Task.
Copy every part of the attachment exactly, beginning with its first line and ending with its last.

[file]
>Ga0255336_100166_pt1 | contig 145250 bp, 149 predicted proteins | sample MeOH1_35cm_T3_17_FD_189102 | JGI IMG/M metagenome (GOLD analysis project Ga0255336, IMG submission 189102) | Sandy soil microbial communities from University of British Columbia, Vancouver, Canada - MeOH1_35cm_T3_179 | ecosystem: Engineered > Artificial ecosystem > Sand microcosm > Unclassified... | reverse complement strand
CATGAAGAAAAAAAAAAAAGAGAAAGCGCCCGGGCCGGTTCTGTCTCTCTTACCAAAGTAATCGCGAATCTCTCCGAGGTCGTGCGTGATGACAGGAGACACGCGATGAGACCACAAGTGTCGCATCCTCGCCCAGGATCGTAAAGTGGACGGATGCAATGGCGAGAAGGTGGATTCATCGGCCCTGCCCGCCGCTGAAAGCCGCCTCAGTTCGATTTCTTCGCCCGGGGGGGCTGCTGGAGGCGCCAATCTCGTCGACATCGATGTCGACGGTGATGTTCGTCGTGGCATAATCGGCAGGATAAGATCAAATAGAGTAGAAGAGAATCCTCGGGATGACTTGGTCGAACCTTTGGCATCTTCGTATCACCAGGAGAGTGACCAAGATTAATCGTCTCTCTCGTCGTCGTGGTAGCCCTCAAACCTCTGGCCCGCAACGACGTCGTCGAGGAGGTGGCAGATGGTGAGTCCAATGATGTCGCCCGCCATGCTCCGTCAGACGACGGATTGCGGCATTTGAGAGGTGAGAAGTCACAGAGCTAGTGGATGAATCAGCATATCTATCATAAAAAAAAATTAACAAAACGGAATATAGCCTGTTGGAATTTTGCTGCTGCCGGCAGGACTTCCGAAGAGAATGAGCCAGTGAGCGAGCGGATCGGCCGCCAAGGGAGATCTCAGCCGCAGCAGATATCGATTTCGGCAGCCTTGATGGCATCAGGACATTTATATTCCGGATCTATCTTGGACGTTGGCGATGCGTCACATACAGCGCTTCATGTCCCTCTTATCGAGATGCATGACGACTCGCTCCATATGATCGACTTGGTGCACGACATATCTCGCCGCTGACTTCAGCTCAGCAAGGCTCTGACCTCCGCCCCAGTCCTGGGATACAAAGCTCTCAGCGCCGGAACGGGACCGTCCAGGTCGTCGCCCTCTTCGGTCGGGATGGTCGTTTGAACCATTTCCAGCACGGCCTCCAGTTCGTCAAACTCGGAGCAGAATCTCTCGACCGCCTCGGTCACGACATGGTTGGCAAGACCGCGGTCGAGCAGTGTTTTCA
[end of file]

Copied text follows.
>Ga0255336_100166_pt1 | contig 145250 bp, 149 predicted proteins | sample MeOH1_35cm_T3_17_FD_189102 | JGI IMG/M metagenome (GOLD analysis project Ga0255336, IMG submission 189102) | Sandy soil microbial communities from University of British Columbia, Vancouver, Canada - MeOH1_35cm_T3_179 | ecosystem: Engineered > Artificial ecosystem > Sand microcosm > Unclassified... | reverse complement strand
CATGAAGAAAAAAAAAAAAGAGAAAGCGCCCGGGCCGGTTCTGTCTCTCTTACCAAAGTAATCGCGAATCTCTCCGAGGTCGTGCGTGATGACAGGAGACACGCGATGAGACCACAAGTGTCGCATCCTCGCCCAGGATCGTAAAGTGGACGGATGCAATGGCGAGAAGGTGGATTCATCGGCCCTGCCCGCCGCTGAAAGCCGCCTCAGTTCGATTTCTTCGCCCGGGGGGGCTGCTGGAGGCGCCAATCTCGTCGACATCGATGTCGACGGTGATGTTCGTCGTGGCATAATCGGCAGGATAAGATCAAATAGAGTAGAAGAGAATCCTCGGGATGACTTGGTCGAACCTTTGGCATCTTCGTATCACCAGGAGAGTGACCAAGATTAATCGTCTCTCTCGTCGTCGTGGTAGCCCTCAAACCTCTGGCCCGCAACGACGTCGTCGAGGAGGTGGCAGATGGTGAGTCCAATGATGTCGCCCGCCATGCTCCGTCAGACGACGGATTGCGGCATTTGAGAGGTGAGAAGTCACAGAGCTAGTGGATGAATCAGCATATCTATCATAAAAAAAAATTAACAAAACGGAATATAGCCTGTTGGAATTTTGCTGCTGCCGGCAGGACTTCCGAAGAGAATGAGCCAGTGAGCGAGCGGATCGGCCGCCAAGGGAGATCTCAGCCGCAGCAGATATCGATTTCGGCAGCCTTGATGGCATCAGGACATTTATATTCCGGATCTATCTTGGACGTTGGCGATGCGTCACATACAGCGCTTCATGTCCCTCTTATCGAGATGCATGACGACTCGCTCCATATGATCGACTTGGTGCACGACATATCTCGCCGCTGACTTCAGCTCAGCAAGGCTCTGACCTCCGCCCCAGTCCTGGGATACAAAGCTCTCAGCGCCGGAACGGGACCGTCCAGGTCGTCGCCCTCTTCGGTCGGGATGGTCGTTTGAACCATTTCCAGCACGGCCTCCAGTTCGTCAAACTCGGAGCAGAATCTCTCGACCGCCTCGGTCACGACATGGTTGGCAAGACCGCGGTCGAGCAGTGTTTTCA